Research indicates that family therapy can help obese children from becoming obese teenagers. A study found that therapy combined with a diet and exercise program were more effective in helping overweight children than behavioral treatment alone.
Somewhere between the basement and the attic, you already have the device that may prevent you plump preteen from becoming an obese adolescent. It’s called the rest of the family.
Most overweight kids balloon into their teens. But a new Swedish study showed that when parents and siblings got involved, overweight kids didn’t gain as much weight. Researchers uncovered this when they gave 19 obese 10-year-olds exercise instructions and a low-calories diet strategy. A group of 20 others got that recipe plus six sessions (over 18 months) of family therapy–talk sessions with the whole family and a family therapist that help everyone sort out what’s working (or not) in how the family functions. For instance, family members might learn how to problem solve, nurture, set limits with one another and talk about feelings. By getting the family to work better together, the child receives the nurturing needed to prevent emotional overeating and the limits required to develop a healthy lifestyle.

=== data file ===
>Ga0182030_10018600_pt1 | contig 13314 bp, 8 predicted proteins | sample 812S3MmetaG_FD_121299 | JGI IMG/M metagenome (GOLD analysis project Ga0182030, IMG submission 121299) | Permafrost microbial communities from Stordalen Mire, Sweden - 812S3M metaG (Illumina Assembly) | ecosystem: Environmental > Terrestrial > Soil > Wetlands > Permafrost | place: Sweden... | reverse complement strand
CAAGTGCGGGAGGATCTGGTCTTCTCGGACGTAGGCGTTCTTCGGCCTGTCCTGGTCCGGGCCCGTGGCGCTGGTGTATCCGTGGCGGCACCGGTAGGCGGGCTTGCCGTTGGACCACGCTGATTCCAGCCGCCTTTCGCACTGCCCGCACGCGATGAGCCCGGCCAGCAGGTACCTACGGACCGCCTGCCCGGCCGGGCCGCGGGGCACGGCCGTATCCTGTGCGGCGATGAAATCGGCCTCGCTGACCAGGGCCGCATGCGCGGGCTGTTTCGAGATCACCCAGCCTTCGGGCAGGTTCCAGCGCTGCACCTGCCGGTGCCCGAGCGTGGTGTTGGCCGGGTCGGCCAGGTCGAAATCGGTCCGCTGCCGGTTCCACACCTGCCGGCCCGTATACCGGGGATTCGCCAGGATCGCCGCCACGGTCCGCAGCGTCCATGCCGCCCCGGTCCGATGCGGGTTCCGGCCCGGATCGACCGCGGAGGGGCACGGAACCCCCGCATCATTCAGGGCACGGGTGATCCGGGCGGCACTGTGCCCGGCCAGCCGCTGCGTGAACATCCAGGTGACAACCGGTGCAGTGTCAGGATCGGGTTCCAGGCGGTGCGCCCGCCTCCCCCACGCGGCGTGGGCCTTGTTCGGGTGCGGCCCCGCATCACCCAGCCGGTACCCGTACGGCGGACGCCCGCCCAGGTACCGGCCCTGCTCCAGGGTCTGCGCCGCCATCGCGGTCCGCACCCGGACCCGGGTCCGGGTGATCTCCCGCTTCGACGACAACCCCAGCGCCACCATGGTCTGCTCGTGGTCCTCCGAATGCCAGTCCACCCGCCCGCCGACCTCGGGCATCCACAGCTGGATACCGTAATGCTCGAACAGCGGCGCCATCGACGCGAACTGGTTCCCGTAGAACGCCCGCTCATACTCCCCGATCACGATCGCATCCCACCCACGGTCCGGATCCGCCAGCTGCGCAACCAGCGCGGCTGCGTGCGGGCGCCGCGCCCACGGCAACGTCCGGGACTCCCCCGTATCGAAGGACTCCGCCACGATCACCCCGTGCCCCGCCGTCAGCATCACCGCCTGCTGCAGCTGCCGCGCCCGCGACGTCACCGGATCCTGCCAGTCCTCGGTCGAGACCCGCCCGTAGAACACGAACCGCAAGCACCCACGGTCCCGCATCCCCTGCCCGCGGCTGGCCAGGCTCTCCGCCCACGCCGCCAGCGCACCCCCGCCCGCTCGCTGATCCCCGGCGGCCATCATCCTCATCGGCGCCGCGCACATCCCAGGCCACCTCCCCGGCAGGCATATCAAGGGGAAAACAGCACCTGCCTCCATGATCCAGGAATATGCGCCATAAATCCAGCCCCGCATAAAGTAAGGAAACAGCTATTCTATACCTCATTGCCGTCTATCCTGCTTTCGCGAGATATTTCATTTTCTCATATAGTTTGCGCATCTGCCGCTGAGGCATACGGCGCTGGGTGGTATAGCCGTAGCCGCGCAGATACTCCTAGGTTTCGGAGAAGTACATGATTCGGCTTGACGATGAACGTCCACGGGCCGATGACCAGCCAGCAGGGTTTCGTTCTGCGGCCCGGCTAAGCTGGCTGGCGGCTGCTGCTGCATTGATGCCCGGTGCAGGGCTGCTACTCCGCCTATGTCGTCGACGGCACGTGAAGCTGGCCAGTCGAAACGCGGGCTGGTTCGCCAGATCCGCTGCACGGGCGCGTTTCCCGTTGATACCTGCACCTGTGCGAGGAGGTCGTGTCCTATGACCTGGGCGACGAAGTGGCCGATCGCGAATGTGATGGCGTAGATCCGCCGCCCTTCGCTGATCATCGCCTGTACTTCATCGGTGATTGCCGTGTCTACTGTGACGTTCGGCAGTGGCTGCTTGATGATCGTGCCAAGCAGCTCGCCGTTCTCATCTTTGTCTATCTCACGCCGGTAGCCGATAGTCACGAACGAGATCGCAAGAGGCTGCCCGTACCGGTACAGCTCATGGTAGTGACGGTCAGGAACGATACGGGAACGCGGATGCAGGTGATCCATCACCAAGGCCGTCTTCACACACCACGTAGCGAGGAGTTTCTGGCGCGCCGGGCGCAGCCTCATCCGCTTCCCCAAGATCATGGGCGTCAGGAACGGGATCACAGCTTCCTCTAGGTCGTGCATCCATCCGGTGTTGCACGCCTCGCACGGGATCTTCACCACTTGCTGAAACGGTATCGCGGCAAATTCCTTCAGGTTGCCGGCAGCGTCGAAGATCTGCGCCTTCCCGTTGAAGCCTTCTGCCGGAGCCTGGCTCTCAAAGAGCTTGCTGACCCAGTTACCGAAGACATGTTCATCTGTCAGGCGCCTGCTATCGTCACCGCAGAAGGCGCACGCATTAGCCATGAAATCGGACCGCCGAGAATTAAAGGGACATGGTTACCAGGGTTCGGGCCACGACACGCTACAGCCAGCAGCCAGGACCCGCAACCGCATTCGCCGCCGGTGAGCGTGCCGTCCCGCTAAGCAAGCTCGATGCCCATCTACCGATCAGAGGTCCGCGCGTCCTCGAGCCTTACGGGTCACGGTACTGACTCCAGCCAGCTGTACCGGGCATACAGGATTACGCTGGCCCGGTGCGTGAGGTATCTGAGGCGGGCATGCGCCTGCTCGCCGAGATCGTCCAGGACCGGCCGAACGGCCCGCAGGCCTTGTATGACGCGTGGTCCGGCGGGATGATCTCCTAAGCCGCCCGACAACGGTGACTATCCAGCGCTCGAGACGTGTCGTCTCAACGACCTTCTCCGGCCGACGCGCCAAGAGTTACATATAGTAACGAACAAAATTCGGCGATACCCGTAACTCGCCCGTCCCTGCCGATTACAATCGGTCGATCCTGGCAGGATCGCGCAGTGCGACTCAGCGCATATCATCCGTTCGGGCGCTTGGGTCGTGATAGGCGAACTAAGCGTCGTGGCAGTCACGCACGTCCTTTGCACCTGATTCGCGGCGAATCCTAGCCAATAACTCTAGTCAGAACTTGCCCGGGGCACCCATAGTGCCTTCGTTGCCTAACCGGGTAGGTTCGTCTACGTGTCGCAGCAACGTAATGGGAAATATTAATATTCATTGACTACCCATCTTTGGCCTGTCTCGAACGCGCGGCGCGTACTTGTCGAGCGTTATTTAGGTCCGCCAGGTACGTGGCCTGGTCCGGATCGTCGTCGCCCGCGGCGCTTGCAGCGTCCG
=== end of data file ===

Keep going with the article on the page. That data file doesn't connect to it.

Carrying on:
By the time the obese kids reached age 14, those whose clans helped out stopped the bulge, while everyone else gained weight (Pediatrics, May 1993). Based on this study, if an average, overweight 10-year-old (Starting at 100 pounds) had family therapy in conjunction with behavioral treatment, he might reach his teens weighing 138 pounds. On diet and exercise alone, he might be closer to 145, but without anything, his weight could Inflate to 150.
American researchers say this study is the first published evidence to confirm what they’ve suspected all along. “We’ve seen for some time that it’s only when you have an impact on the family functioning that weight loss persists in the child for the long terms,” says Laurel Mellin, R.D., director of the Center for Child and Adolescent Obesity at the University of California, San Francisco. That’s because family therapy doesn’t just treat the pounds once they’re on, she says. It also helps pull the plug on what’s luring the child’s hand to the cookie jar in the first place. That’s why many child-obesity programs conducted by hospitals already weave together lifestyle and family therapy in caring for obese children.
The bonus for the household with a chunky child is that most families end up with more than a slim teen, says Mellin. “The whole family gets an opportunity to become closer. And parents find they feel better about their parenting.” Check with your family doctor or call the SHAPE-DOWN Program Hotline at (415) 453-8886 for information on how to find a program with a family therapist in your area.